Suddenly, all the three of them were back: Leo Kirch, Silvio Berlusconi and Rupert Murdoch, the tycoons who influentially roughed up the media business in Europe during the 80s and 90s. We’ve seen obituaries for the first, whose empire had already decayed years ago. As of late, the other two have appeared in headlines due to qualm-less abuses of power, resulting in scandalous news coverage and most probably more than a few sleepless nights upon facing such magnificent losses of power.
The moment these two scoundrels will need to resign draws nearer, and it’s likely their empires will somehow dissipate. Even if Berlusconi’s preference would be to continue his centerstage post at future bunga-bunga parties until the ripe age of 100 in order to deviate media attention from dirty business and political affairs, where he’s triumphant in only one area: creating laws directly supporting his business interests or those that protect him from criminal prosecution.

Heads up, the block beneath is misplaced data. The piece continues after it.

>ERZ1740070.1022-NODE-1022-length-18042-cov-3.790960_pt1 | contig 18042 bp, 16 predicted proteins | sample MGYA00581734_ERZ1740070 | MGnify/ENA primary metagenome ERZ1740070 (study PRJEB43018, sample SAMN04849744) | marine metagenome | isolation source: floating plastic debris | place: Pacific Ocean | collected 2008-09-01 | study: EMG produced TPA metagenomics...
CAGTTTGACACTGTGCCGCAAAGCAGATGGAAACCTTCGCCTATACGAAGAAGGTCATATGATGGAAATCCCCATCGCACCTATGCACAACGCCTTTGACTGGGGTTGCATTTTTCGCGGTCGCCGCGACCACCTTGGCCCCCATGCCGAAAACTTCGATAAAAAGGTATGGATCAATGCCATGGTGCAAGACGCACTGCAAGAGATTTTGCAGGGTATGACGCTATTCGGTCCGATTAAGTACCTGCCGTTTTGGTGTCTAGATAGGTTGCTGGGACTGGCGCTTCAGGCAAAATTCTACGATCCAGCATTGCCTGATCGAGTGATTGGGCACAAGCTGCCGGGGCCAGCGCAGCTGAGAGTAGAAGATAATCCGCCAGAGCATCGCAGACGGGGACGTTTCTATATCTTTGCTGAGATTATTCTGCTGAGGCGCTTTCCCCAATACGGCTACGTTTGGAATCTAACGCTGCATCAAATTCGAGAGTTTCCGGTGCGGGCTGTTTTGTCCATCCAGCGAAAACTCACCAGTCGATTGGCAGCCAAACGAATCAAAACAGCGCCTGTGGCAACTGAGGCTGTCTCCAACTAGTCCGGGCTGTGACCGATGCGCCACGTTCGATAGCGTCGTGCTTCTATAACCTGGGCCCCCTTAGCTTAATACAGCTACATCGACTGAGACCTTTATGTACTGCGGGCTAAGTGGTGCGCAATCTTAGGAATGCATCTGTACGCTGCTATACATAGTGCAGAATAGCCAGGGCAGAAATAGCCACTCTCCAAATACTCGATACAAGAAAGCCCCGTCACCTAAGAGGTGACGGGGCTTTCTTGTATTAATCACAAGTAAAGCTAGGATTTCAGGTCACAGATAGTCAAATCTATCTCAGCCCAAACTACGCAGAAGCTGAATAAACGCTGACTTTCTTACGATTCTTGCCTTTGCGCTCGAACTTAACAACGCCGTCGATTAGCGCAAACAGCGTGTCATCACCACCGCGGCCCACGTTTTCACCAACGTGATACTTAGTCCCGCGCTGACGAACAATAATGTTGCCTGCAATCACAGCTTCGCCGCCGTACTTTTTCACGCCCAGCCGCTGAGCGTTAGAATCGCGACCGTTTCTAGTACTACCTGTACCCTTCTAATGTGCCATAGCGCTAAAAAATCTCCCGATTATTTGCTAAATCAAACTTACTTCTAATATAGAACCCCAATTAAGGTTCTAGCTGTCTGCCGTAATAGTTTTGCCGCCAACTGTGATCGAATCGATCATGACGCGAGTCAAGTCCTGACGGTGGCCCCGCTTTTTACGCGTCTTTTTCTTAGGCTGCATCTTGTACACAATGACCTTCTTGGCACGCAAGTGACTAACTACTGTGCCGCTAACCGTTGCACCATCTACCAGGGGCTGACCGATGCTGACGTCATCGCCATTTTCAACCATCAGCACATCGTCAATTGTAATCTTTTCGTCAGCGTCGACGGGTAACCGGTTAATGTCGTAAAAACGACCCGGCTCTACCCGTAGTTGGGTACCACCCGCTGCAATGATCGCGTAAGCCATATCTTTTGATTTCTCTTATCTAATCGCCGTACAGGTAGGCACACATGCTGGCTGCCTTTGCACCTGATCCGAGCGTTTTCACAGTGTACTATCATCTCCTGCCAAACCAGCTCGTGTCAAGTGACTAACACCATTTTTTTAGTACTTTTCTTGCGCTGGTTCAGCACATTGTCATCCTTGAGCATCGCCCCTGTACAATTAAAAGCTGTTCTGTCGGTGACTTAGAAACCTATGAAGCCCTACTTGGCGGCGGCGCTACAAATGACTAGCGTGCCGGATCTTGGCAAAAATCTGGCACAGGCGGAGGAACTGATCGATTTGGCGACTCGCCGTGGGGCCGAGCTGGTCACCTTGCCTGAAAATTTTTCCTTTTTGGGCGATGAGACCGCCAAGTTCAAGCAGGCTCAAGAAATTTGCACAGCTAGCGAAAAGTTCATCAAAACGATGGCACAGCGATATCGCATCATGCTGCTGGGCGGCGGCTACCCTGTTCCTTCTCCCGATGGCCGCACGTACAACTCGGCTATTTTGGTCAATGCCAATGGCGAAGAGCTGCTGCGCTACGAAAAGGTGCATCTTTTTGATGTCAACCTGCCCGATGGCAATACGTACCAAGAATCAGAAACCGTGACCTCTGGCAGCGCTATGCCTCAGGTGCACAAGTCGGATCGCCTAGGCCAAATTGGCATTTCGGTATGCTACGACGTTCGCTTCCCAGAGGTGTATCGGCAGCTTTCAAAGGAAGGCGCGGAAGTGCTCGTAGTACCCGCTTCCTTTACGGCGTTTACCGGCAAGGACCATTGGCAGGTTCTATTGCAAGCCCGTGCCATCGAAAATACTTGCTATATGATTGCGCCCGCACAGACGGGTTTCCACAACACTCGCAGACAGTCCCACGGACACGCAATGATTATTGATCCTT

Yet who will succeed the three? Unfortunately, there are few families of entrepreneurs in sight like the Ochs-Sulzbergers who, generation after generation, have protected the New York Times against a turbulent environment, enabling their newsrooms to provide high quality journalism in the public interest. Rather, Internet pioneers like Mark Zuckerberg of Facebook and Larry Page of Google will become the protagonists of a new generation of media entrepreneurs: People who make successful business with social networks and search engines while remaining aware that they must somehow provide journalistic content, despite being unaware of what “good” quality journalism looks like.
Published in Die Furche, August 4, 2011.